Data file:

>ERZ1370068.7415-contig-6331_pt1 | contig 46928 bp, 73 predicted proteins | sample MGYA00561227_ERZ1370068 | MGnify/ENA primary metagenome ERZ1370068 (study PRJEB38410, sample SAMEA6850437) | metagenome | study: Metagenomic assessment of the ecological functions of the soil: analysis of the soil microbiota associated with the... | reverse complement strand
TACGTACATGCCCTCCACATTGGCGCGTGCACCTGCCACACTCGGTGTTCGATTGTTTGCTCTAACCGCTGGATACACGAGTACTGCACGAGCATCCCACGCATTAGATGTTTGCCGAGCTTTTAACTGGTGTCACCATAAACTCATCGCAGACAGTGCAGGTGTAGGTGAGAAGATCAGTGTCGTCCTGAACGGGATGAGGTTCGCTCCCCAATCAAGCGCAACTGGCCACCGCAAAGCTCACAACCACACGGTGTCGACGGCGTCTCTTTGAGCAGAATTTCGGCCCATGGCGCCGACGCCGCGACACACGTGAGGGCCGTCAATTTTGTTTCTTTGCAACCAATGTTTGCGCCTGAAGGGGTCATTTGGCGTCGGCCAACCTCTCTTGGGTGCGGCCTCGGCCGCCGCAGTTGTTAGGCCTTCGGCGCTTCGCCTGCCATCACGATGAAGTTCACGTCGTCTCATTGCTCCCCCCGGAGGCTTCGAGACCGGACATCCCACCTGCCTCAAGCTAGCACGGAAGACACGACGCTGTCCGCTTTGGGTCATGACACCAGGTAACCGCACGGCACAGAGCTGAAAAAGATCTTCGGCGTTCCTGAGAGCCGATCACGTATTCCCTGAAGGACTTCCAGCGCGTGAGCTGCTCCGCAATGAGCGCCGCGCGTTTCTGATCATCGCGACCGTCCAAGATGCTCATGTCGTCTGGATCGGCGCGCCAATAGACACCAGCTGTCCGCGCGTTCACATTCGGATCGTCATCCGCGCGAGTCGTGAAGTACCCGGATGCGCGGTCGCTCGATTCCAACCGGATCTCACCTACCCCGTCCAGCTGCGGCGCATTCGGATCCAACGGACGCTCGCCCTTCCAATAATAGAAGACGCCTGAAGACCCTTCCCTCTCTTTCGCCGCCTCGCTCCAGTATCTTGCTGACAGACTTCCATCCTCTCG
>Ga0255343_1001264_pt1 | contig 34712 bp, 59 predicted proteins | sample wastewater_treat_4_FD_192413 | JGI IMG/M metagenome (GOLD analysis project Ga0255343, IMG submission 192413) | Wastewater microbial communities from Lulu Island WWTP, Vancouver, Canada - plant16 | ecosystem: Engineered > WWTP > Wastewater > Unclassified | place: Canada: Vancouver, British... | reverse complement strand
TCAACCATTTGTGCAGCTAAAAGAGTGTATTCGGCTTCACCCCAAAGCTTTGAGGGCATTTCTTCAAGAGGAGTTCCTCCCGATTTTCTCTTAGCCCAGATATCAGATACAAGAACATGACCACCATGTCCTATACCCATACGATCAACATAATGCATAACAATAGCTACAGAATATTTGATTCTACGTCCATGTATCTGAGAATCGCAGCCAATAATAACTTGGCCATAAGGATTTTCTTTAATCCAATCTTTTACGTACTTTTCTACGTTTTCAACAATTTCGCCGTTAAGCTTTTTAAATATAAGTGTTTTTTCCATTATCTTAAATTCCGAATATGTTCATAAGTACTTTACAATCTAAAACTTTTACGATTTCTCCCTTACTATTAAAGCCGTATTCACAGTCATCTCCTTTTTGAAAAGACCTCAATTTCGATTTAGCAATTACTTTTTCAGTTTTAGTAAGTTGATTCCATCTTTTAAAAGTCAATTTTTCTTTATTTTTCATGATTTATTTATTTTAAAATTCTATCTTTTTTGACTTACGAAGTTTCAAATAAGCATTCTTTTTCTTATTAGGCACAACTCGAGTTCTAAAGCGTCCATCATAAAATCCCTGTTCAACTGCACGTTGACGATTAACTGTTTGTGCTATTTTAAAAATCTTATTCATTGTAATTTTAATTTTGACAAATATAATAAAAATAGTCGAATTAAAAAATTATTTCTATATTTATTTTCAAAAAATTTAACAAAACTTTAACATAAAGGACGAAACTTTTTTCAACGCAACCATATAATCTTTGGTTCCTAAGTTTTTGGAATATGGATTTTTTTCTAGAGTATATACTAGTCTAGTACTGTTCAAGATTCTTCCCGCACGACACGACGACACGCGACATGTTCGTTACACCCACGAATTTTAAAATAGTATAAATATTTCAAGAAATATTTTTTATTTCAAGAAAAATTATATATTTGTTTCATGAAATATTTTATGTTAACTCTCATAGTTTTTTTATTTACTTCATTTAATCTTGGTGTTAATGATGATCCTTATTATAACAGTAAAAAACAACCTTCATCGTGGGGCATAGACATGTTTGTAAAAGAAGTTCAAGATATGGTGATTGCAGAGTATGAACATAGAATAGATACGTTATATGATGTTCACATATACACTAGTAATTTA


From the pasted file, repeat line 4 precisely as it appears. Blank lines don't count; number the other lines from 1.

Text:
TCAACCATTTGTGCAGCTAAAAGAGTGTATTCGGCTTCACCCCAAAGCTTTGAGGGCATTTCTTCAAGAGGAGTTCCTCCCGATTTTCTCTTAGCCCAGATATCAGATACAAGAACATGACCACCATGTCCTATACCCATACGATCAACATAATGCATAACAATAGCTACAGAATATTTGATTCTACGTCCATGTATCTGAGAATCGCAGCCAATAATAACTTGGCCATAAGGATTTTCTTTAATCCAATCTTTTACGTACTTTTCTACGTTTTCAACAATTTCGCCGTTAAGCTTTTTAAATATAAGTGTTTTTTCCATTATCTTAAATTCCGAATATGTTCATAAGTACTTTACAATCTAAAACTTTTACGATTTCTCCCTTACTATTAAAGCCGTATTCACAGTCATCTCCTTTTTGAAAAGACCTCAATTTCGATTTAGCAATTACTTTTTCAGTTTTAGTAAGTTGATTCCATCTTTTAAAAGTCAATTTTTCTTTATTTTTCATGATTTATTTATTTTAAAATTCTATCTTTTTTGACTTACGAAGTTTCAAATAAGCATTCTTTTTCTTATTAGGCACAACTCGAGTTCTAAAGCGTCCATCATAAAATCCCTGTTCAACTGCACGTTGACGATTAACTGTTTGTGCTATTTTAAAAATCTTATTCATTGTAATTTTAATTTTGACAAATATAATAAAAATAGTCGAATTAAAAAATTATTTCTATATTTATTTTCAAAAAATTTAACAAAACTTTAACATAAAGGACGAAACTTTTTTCAACGCAACCATATAATCTTTGGTTCCTAAGTTTTTGGAATATGGATTTTTTTCTAGAGTATATACTAGTCTAGTACTGTTCAAGATTCTTCCCGCACGACACGACGACACGCGACATGTTCGTTACACCCACGAATTTTAAAATAGTATAAATATTTCAAGAAATATTTTTTATTTCAAGAAAAATTATATATTTGTTTCATGAAATATTTTATGTTAACTCTCATAGTTTTTTTATTTACTTCATTTAATCTTGGTGTTAATGATGATCCTTATTATAACAGTAAAAAACAACCTTCATCGTGGGGCATAGACATGTTTGTAAAAGAAGTTCAAGATATGGTGATTGCAGAGTATGAACATAGAATAGATACGTTATATGATGTTCACATATACACTAGTAATTTA